Fraudulent claims of voter fraud don’t always come in the form of misleading numbers; they can be photos, too. Doctored or out-of-context photos and videos that purport to show voter fraud taking place were shared during the 2016 election—such as one Photoshopped image that combined two separate photos to make it look like ICE was arresting people in line to vote—and as recently as last week during the presidential election in Brazil. As with other misinformation campaigns, real images taken out of context are often used as fake “proof.”

What makes this kind of misinformation so intractable is how it has the trappings of verisimilitude—a lawsuit from a Washington, DC-based group, the buy-in of political candidates and mainstream-adjacent news organizations. It also feels right to many people, who have been primed for years to suspect that fraudulent votes are a huge problem.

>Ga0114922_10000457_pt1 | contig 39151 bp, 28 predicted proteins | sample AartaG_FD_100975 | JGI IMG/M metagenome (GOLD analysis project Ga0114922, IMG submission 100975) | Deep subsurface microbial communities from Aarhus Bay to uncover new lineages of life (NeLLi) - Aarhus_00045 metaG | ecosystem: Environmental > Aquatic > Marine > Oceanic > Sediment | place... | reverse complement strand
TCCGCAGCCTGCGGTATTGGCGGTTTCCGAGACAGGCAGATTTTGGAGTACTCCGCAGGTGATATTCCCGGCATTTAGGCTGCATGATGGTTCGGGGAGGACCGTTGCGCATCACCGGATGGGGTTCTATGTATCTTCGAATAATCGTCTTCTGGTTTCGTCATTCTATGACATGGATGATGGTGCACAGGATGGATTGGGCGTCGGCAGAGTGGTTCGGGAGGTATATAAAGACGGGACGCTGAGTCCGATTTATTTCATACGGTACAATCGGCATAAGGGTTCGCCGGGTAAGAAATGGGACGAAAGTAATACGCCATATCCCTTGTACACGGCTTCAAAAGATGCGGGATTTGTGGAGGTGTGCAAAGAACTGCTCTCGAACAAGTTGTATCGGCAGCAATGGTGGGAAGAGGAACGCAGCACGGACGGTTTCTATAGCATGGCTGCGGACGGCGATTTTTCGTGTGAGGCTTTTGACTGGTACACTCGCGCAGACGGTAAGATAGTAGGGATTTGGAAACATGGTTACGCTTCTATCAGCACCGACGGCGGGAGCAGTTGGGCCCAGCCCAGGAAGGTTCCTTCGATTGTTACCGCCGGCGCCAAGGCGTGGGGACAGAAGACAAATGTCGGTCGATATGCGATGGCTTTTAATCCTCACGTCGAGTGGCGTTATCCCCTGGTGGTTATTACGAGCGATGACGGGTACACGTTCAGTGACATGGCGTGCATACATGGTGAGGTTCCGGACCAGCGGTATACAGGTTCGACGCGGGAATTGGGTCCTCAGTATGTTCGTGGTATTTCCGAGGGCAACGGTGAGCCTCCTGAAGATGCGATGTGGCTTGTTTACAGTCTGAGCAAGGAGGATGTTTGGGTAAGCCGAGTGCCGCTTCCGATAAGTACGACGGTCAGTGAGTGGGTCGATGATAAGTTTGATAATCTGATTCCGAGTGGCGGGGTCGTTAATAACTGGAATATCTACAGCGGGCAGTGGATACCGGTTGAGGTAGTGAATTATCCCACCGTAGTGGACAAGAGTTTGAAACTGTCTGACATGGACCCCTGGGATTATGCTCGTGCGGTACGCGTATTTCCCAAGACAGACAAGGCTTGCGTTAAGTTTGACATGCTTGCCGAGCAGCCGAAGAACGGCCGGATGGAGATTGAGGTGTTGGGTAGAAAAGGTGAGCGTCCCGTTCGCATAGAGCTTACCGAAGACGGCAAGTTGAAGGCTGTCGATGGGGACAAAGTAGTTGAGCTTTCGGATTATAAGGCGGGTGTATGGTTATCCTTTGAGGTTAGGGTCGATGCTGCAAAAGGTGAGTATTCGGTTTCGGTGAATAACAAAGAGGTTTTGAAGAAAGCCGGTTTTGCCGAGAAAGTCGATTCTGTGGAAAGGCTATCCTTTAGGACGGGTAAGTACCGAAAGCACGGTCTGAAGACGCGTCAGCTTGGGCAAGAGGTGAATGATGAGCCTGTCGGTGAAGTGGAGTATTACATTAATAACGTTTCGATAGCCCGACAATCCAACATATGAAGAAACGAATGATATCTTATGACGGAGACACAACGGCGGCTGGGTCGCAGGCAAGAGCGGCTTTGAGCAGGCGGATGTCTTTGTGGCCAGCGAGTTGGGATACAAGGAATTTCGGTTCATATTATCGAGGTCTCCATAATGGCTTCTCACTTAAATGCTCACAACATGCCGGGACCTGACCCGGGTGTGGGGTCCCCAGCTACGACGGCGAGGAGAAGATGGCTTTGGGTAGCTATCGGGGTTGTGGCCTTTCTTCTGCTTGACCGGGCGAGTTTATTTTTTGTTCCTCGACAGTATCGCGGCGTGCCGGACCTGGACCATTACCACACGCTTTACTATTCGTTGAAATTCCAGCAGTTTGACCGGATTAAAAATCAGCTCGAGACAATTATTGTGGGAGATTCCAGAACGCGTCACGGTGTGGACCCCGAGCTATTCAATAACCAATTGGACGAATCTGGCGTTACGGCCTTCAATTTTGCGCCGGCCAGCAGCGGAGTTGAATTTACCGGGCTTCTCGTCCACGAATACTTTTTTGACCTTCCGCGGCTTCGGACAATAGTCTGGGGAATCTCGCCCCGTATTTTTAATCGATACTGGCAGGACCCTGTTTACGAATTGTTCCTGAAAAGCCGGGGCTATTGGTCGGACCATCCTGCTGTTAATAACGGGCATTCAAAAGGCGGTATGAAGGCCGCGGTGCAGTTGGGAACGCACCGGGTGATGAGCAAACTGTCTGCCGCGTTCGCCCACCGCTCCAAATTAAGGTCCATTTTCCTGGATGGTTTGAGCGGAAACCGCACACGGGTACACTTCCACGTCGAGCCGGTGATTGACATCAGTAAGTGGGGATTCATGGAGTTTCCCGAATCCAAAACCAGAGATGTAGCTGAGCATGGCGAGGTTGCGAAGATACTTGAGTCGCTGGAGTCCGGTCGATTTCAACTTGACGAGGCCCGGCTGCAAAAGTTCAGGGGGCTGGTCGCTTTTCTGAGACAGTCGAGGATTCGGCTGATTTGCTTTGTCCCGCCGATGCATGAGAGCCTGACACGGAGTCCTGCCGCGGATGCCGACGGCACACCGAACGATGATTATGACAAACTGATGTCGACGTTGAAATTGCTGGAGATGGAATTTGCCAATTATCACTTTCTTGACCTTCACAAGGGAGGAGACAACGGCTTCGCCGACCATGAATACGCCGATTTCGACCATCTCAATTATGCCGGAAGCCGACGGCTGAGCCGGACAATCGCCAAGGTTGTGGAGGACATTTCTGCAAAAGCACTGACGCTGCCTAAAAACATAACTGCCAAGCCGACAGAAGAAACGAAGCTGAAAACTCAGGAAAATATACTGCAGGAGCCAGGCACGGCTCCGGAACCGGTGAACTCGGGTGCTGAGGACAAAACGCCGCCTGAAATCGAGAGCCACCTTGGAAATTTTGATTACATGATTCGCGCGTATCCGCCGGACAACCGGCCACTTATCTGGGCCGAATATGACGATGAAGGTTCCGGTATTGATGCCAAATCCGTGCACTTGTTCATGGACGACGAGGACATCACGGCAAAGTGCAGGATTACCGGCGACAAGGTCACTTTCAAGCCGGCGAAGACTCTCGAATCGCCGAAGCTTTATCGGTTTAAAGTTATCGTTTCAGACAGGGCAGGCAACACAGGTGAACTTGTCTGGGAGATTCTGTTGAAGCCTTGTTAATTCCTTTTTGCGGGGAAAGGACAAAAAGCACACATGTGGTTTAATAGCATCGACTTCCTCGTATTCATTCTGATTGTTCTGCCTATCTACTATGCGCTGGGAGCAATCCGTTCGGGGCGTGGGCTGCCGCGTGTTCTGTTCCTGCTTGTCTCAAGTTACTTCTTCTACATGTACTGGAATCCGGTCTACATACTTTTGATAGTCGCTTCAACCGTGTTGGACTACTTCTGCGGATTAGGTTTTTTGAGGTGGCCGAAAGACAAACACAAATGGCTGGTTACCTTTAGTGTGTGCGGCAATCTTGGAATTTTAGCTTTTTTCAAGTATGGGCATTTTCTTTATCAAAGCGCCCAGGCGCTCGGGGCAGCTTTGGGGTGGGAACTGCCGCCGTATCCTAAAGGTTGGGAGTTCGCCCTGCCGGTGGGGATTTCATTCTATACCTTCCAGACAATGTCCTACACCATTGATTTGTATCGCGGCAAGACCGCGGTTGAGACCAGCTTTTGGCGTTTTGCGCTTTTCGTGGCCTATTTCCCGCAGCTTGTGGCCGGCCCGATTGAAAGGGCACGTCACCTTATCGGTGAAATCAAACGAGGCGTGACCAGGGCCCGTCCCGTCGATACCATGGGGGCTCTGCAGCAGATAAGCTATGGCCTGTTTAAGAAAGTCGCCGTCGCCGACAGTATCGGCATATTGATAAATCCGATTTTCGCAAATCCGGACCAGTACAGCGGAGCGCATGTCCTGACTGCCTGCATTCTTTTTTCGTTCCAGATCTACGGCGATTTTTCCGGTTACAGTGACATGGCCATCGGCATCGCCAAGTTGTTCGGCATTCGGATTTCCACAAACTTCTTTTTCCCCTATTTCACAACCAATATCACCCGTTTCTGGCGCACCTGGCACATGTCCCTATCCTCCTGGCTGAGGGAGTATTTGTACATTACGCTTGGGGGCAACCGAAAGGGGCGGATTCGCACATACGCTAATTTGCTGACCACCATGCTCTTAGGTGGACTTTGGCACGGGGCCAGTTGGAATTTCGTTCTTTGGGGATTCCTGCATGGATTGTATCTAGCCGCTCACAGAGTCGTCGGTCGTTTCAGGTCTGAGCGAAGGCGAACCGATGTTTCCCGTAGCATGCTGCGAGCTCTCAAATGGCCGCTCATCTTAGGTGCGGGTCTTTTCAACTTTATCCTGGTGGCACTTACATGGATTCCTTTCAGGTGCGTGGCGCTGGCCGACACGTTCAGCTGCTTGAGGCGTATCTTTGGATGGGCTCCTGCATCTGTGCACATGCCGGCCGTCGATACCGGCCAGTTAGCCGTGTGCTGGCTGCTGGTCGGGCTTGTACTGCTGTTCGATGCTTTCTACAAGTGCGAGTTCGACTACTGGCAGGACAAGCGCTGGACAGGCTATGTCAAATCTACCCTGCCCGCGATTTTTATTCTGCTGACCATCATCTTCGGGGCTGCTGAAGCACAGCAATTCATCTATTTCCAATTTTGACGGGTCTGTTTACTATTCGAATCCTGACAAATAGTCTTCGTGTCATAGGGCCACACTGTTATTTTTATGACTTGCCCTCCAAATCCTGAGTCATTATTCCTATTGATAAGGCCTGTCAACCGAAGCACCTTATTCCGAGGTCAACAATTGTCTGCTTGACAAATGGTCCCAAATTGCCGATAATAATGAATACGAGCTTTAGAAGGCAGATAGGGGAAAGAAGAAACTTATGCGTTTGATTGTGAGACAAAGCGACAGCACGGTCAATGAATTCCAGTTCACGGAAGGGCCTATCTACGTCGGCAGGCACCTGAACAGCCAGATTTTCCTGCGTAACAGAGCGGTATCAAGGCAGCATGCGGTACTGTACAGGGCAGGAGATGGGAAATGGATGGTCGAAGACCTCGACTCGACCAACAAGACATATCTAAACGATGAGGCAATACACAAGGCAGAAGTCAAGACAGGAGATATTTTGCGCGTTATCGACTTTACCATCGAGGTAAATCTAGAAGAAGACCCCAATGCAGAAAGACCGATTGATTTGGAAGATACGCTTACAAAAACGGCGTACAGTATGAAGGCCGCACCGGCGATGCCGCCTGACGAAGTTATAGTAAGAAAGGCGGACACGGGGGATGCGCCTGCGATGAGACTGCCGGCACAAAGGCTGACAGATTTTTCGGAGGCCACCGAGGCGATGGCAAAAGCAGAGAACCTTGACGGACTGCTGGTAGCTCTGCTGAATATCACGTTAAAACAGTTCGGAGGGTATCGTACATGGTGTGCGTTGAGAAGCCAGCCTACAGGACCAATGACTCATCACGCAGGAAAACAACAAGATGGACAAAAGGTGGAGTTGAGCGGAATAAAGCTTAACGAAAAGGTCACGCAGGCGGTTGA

It’s not that voter fraud never happens; it does. But very rarely, and nowhere near the levels suggested by right-wing conspiracy theories or the president. Here’s where you can find these numbers yourself: The nonpartisan Brennan Center for Justice, run by the New York University School of Law, has put together lots of research on the persistent myth of voter fraud.

Voter Suppression

Under the National Voter Registration Act of 1993, states are required to accurately maintain their voter rolls. The rules by which states purge voters vary by jurisdiction, and they are incredibly confusing. Errors in the process and inaccurate data have led to the disenfranchisement of thousands of eligible voters. And some states have become far more aggressive in purging voter rolls since the Supreme Court struck down aspects of the Voting Rights Act in Shelby County v. Holder.

Georgia, in particular, is facing ongoing lawsuits for voter suppression over its practices. Other states have drawn national scrutiny for moving polling places miles out of town or implementing voter ID laws that disproportionately affect certain communities.